Now that we know how to solve for the total number of signals in a proton NMR, it's time to move on to our second piece of information. And that's gonna be the chemical shifts of each signal. So the chemical shift indicates the exact electrochemical environment that each Proton is experiencing. Okay, now, I know that sounds kind of complicated, but there is a nice generalization we can make. What we say is that electro negative groups remember Electra negative. Just something that likes to pull electrons away will pull the electrons away from the nuclei d shielding them, making them or nay, kids, they're gonna experience the anymore more. Okay, so the shifts, the chemical shifts are going to increase or move downfield. The number will get bigger as the protons become more d shielded. Okay, Now, before we get into, like, some very specific free, some very specific shifts that you need to know, we're just gonna look like a general trend, okay? And as a general trend, what you're going to see is that as our functional groups get more and more Electra negative, the bigger than numbers get. Now, remember, all of this is in reference to T m s, which is our reference molecule that has a by definition shift of zero, because that is our reference point. Okay, so now we're seeing all of these things in order they get more and more d shielded as you go down the list. What we see is that Al Keynes cases just al cane are actually the most shielded organic molecules because there's no Electra negative things pulling electrons away. Okay, It's very, very shielded. Cesaire gonna shift at the lowest number around 1 to 2. Okay, then we have triple bonds. Triple bonds were going to come next. That's all kinds. Okay, All kinds are gonna come next. About 2.5 still relatively shielded. Okay, then we have this very broad, um, group called Z ch. Now, what does e stand for Z is just gonna be something Electra Negative. That's next to it. Okay. So Z could stand for an atom. It could stand for a group. That is a lecture. Negative. I'm just putting e n for something. A lecture. Negative. Now, this has a range anywhere from 2 to 4. Because it really depends on what that Z is. If it's something super election, negative flooring. Then it's going to close to a full or four if it's something less election negative than a little bit less right then we've got alcohol and a mean now these have a very broad range of 1 to 5. Okay? And there's so such a broad range, in fact, that I consider these useless in terms of chemical shift because it's so variable that the difference between one through five is really huge on NMR. Remember, I told you the NMR really only goes like 13 so one through five is like a third of the entire spectrum. Okay, that being said, it's not very helpful. If I have a peek at two or if I have a peek at five, it doesn't tell me much because I don't really know what it is. So I'm really just gonna not even focus on those shifts because they're pointless because they're so wide okay, they don't really give us a lot of information. Okay, then we have Al Keene's, which results higher than the two other hydrocarbons at 4.5 to 6. Now, I'm not gonna be able to get into the theory of why Al Keane's are higher than all kinds. But just know that it actually has to do with a very technical explanation. Dealing with Molecular Orbital's and the shapes of the molecular orbital's around the double bond Well, actually d shield the hydrogen more than the shapes of the orbital's on a triple bond. So that's why. Okay, if you're really interested, Wikipedia it, right? So benzene Ben zines are getting more d shielded if you think about it. Benzine has a lot of electrons inside. It's got those three triple bonds, the clutch logo, right? So there's a lot of electrons and there is pulling electrons kind of towards itself. So benzene is going to be higher 68. And now this is where things start to get really d shielded alga hide and carb oxalic acid. One thing they have in common is that both of those h is I'm just going to draw the car broke cilic acid there next to carbon eels. Now, remember, a carbon eel has a very strong die poll pulling away from it. On top of that car back Selic acid has another strong dipole with the oxygen pulling away from it all. That's to say that Well, I didn't actually mean to draw. Exactly. They're I meant to draw it here that the oxygen is pulling electrons away from the age. All that is to say that carve oxalic acids and Alba hides are gonna have the most D shielded or the most naked protons. Because you can imagine that basically, this hydrogen here doesn't have any electrons around it because all the electrons are getting sucked up by the Carbonell sucked up by the oxygen. Something is like butt naked. Okay. And that's gonna our highest peak possibles. Car oxalic acid at 13. Okay, Now, the specific chemical shifts that you need to know for your class for your specific classroom is really gonna be up to your professor. There is absolutely no way for me to know on my end exactly what shifts your professor thinks is important and which ones they say you don't need to worry about. In fact, double check. Your professor might even give you a sheet on your exam. That has all these shifts already written out for you. So you don't have to memorize them. It all okay, but as always, I'm going to go over them just in case, okay? And honestly, even if your professor told you don't need to memorize these shifts, I still would recommend watching this part of the video because this can help you a lot when we do structure termination later on in this course. Okay, so let's go ahead and just go through some more specific ranges. Okay? So first of all, we're just going to start at the bottom. Remember that our bottom is TMS. Okay, Now, we talked about Al Keynes being and the 1 to 2 range, and it turns out that Al Keynes actually follow a pattern that the more substituted the Al Cain. The more our groups it has, the higher it's going to result. Okay, so that means that your professor may want you to be able to tell the difference between a primary al cane and a tertiary, and typically, like a tertiary, one could come out like at 1.8, whereas a primary one might come out like at 1.1 C. So it's It's like a little differences here and there. And then, you know, a secondary would be somewhere in the middle like 1.4. Okay, All of these ranges are definitely variable. Um, it doesn't have to be exactly that, but I'm just trying to illustrate how, as you move towards tertiary, you actually get a little bit more D shielded. Okay, Now we move on to our ZC z C H range, in which we said that it's anywhere between two and four, and it really depends on what Z is. Okay, well, that's actually really important. We have to learn some specific Z's here on. I want you to know these. So first of all, the most Electra negative things that we can put next to a a car next to a hydrogen are either flooring or oxygen. Both of these guys are actually going to result in a peak of just about four. Okay, so if you ever see on like, an O. C. H. That's common like an ether that usually results right around 43. etcetera. Okay, the next one I want you to be aware of is kind of the middle ground, which is nitrogen, and I a dying. Okay, Now, if you think about it, think about your periodic table in terms of election to get 70 goes af c l br I write. So your election negativity goes up as you get closer to flooring. So that means that I would expect that iodine would be the least shifted, um, alcohol. Hey, live. And that's exactly the case. Iodine and nitrogen come out about three with the other alcohol highlights. As you can see, b r and C l coming out somewhere in between. So we could theorize it's something like 3.2 and 3.5, you know, just something in the middle. Okay, not for you to memorize, just for you guys to grasp and understand the general picture. Okay, Now, this part is actually the most important part in terms of I think in terms of your long term knowledge, some Z's additional z's that we like Thio talk about our benzene rings, carbon eels and a little groups. Okay. And these are groups that are gonna be ableto pull electrons towards themselves. Okay, Now I put that they're all roughly around two. So if you just wanted to remember that they're all about to that's fine, but they do kind of going order. So for example, of benzene will typically be around 2.3, whereas a carbon eel will usually be around to one where, as an ally will usually be about 1.9. Okay, so they're all in the range of two. But there is kind of a hierarchy of benzene and carbon Neil being higher than a little. Okay, so just keep in mind that really It depends on what the Z is is going to tell you where it's on this 2 to 4 spectrum. Okay, um, now going down to the triple bond triple bond results anywhere from, like 2.5 to 3. Okay, so that whole range is kind of fair game for the triple wand. What we have for the double bond thes rangers are really just the same as the same as the one I stated before. 4.5 to 6 for a double bond for a benzene ring. Anywhere from 6 to 8 for Aldo. Hide anywhere from 9 to 10. And for bent for carb oxalic acid anywhere from 10 13. Okay. Um, so there you have it. Okay. So, really, all I did in this section was I went more into depth on the Z portion and more into depth on the alcohol on the alcohol version because of the fact that it really kind of depends on the types of disease you have or the types of alcohol groups you have. All right. Awesome. One last thing. I had the alcohols and amines at the bottom. This just gives you a visual of how large that swath is and how really useless it is. We don't really use this part of the graph. We don't really worry about it because it doesn't tell us much information. Okay, so now we're gonna do a practice problem. What I want you guys to do is use the definitions like an open book exam. Thio, look at this molecule and tell me what you think the ranking would be in terms of shielded to D shielded. It says, order the falling five protons in order from most the shield, it's that means highest number to most shielded. So that means to lowest number, right? So go ahead and started the highest parts per million, the highest chemical shift. And then we can go ahead and work our way down to the lowest one. Just order the protons the way you see fit. And then I'll answer the question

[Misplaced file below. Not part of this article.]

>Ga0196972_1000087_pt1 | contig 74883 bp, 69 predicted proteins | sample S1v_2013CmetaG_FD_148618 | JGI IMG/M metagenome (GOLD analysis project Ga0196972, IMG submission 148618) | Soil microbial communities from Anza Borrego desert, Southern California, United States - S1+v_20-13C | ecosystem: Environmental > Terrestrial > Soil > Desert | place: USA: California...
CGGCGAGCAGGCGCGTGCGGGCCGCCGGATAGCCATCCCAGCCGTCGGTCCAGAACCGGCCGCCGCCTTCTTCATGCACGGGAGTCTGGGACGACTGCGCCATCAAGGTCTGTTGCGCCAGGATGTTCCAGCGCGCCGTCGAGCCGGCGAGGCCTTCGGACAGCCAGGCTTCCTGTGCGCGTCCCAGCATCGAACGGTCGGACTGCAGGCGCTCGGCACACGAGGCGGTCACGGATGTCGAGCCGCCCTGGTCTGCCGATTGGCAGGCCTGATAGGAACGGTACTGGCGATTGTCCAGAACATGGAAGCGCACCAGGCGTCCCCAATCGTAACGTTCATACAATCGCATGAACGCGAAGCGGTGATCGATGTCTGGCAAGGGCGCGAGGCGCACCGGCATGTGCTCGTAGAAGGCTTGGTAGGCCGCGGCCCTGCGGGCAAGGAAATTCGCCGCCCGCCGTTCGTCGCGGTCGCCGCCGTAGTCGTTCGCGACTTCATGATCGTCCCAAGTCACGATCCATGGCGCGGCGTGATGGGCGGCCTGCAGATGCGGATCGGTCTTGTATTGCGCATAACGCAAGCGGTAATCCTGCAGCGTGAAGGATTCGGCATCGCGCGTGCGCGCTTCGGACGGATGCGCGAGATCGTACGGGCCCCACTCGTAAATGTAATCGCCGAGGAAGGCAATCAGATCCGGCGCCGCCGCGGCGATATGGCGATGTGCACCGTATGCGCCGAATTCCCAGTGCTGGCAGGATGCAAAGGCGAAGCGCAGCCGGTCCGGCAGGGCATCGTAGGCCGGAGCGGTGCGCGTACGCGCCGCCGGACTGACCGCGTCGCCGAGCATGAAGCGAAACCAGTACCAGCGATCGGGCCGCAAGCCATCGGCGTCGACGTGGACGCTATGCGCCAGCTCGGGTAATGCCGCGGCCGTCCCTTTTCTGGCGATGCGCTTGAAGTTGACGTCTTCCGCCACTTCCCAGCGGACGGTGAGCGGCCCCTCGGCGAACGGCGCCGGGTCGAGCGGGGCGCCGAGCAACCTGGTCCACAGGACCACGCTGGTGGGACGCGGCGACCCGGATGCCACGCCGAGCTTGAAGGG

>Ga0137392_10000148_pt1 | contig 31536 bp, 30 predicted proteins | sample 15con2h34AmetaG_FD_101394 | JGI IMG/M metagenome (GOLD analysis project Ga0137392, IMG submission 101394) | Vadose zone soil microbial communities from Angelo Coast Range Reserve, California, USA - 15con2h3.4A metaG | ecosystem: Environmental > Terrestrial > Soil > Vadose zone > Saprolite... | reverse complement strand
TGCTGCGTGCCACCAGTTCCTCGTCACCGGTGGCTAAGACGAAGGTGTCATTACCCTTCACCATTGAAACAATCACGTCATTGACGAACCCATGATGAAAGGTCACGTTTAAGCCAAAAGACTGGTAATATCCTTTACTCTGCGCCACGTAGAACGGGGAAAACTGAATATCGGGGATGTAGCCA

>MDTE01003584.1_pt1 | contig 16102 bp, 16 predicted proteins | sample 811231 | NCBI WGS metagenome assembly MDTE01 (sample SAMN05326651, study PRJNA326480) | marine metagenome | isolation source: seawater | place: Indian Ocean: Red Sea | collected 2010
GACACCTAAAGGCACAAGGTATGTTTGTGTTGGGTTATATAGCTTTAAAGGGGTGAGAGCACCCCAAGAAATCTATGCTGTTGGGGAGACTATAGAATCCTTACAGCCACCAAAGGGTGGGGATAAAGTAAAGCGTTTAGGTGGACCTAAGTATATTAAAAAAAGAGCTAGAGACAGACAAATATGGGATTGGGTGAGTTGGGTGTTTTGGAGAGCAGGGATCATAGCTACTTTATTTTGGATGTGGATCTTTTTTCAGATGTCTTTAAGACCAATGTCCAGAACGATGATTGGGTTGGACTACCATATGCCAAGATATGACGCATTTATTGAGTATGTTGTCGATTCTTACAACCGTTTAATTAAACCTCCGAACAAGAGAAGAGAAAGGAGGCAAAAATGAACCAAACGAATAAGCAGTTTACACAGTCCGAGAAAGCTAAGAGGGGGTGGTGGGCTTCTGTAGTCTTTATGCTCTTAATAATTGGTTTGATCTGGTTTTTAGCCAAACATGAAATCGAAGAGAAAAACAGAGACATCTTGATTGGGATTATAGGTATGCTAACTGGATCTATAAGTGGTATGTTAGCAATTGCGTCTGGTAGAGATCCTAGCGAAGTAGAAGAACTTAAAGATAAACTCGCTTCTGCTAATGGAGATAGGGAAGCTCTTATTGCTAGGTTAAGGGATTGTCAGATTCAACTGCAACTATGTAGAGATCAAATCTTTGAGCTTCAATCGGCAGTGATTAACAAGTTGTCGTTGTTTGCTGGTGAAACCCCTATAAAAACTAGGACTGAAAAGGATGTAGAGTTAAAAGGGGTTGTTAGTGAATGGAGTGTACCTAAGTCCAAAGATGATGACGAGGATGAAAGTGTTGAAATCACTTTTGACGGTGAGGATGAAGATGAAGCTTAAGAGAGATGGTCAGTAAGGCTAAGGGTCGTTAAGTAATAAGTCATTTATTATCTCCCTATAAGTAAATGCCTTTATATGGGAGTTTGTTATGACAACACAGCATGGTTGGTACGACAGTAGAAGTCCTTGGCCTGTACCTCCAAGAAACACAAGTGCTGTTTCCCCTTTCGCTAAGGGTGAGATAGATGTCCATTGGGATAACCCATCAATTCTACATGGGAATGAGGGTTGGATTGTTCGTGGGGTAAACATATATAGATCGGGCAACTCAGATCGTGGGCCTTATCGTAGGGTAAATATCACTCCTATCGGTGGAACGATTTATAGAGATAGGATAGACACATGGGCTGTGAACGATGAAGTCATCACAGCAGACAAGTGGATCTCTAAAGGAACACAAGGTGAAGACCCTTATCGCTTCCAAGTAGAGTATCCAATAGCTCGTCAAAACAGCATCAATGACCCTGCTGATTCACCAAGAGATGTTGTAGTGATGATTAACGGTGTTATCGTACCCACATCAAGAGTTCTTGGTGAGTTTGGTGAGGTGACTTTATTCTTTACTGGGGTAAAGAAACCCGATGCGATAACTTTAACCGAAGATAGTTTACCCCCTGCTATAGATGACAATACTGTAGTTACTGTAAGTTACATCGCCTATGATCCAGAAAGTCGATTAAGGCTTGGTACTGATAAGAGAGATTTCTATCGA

Ranking Shielded Protons